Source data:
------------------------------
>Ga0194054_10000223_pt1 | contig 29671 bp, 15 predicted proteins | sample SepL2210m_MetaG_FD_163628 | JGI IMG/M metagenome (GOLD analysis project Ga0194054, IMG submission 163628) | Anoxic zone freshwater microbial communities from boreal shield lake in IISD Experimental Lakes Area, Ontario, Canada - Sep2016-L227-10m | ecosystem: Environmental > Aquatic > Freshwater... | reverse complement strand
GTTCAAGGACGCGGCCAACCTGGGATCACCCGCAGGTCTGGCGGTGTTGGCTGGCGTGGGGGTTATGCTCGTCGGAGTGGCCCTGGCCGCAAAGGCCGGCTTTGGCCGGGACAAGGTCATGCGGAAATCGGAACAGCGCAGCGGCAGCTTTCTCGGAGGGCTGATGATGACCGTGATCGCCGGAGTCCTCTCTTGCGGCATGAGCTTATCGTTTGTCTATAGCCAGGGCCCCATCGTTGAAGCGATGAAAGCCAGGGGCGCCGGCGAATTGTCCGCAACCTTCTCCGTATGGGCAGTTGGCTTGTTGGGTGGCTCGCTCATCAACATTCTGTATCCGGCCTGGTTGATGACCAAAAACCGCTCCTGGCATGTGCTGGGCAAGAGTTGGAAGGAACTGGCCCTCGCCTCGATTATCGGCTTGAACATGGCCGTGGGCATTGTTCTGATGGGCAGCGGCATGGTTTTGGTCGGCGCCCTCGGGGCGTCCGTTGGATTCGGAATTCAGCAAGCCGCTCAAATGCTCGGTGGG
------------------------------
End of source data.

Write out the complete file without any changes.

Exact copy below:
>Ga0194054_10000223_pt1 | contig 29671 bp, 15 predicted proteins | sample SepL2210m_MetaG_FD_163628 | JGI IMG/M metagenome (GOLD analysis project Ga0194054, IMG submission 163628) | Anoxic zone freshwater microbial communities from boreal shield lake in IISD Experimental Lakes Area, Ontario, Canada - Sep2016-L227-10m | ecosystem: Environmental > Aquatic > Freshwater... | reverse complement strand
GTTCAAGGACGCGGCCAACCTGGGATCACCCGCAGGTCTGGCGGTGTTGGCTGGCGTGGGGGTTATGCTCGTCGGAGTGGCCCTGGCCGCAAAGGCCGGCTTTGGCCGGGACAAGGTCATGCGGAAATCGGAACAGCGCAGCGGCAGCTTTCTCGGAGGGCTGATGATGACCGTGATCGCCGGAGTCCTCTCTTGCGGCATGAGCTTATCGTTTGTCTATAGCCAGGGCCCCATCGTTGAAGCGATGAAAGCCAGGGGCGCCGGCGAATTGTCCGCAACCTTCTCCGTATGGGCAGTTGGCTTGTTGGGTGGCTCGCTCATCAACATTCTGTATCCGGCCTGGTTGATGACCAAAAACCGCTCCTGGCATGTGCTGGGCAAGAGTTGGAAGGAACTGGCCCTCGCCTCGATTATCGGCTTGAACATGGCCGTGGGCATTGTTCTGATGGGCAGCGGCATGGTTTTGGTCGGCGCCCTCGGGGCGTCCGTTGGATTCGGAATTCAGCAAGCCGCTCAAATGCTCGGTGGG